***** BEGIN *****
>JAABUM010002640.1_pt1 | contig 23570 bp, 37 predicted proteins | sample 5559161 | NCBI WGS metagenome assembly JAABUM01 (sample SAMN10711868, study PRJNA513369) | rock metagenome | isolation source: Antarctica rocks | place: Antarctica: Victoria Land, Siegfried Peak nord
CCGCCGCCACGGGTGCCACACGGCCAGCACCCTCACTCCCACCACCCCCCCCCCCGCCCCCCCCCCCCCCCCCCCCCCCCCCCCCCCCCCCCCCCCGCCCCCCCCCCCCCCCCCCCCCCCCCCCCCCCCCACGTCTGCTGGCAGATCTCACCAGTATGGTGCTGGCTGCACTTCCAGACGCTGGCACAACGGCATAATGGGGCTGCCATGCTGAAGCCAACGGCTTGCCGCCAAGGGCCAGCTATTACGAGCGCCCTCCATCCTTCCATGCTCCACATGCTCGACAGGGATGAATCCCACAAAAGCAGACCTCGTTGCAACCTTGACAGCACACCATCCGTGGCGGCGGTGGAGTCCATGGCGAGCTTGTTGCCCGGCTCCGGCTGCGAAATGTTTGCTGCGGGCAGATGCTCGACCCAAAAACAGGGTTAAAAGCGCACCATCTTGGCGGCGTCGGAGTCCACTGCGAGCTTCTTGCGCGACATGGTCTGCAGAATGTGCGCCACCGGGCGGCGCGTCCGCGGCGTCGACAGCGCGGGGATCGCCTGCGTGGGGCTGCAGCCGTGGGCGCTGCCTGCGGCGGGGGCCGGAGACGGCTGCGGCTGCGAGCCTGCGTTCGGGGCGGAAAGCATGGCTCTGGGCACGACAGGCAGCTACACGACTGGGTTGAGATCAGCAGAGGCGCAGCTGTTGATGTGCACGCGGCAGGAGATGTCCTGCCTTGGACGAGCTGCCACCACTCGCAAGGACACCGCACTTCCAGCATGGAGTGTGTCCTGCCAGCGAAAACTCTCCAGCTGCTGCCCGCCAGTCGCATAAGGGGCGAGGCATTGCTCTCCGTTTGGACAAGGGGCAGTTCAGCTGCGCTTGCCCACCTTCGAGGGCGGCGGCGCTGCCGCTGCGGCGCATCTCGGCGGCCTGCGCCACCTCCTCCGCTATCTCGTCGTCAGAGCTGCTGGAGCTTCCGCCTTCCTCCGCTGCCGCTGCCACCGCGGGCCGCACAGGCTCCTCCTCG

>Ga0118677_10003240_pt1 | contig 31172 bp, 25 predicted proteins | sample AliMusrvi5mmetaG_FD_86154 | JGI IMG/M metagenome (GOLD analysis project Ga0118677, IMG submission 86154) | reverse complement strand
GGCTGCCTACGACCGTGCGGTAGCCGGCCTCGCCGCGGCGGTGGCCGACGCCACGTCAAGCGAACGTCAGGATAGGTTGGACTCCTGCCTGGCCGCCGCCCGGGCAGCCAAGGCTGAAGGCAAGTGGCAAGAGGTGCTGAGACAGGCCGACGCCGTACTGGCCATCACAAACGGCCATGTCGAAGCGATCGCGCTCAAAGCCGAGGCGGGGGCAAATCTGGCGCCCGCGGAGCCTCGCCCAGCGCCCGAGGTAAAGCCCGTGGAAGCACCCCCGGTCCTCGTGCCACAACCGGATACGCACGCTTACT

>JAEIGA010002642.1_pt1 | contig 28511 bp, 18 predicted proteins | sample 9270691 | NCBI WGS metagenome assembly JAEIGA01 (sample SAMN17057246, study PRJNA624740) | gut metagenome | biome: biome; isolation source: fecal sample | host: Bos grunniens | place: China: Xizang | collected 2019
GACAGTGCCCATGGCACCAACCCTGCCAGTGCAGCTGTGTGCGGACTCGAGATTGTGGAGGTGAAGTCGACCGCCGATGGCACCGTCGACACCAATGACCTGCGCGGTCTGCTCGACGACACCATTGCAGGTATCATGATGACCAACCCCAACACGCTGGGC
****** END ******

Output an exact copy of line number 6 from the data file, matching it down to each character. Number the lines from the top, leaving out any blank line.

GACAGTGCCCATGGCACCAACCCTGCCAGTGCAGCTGTGTGCGGACTCGAGATTGTGGAGGTGAAGTCGACCGCCGATGGCACCGTCGACACCAATGACCTGCGCGGTCTGCTCGACGACACCATTGCAGGTATCATGATGACCAACCCCAACACGCTGGGC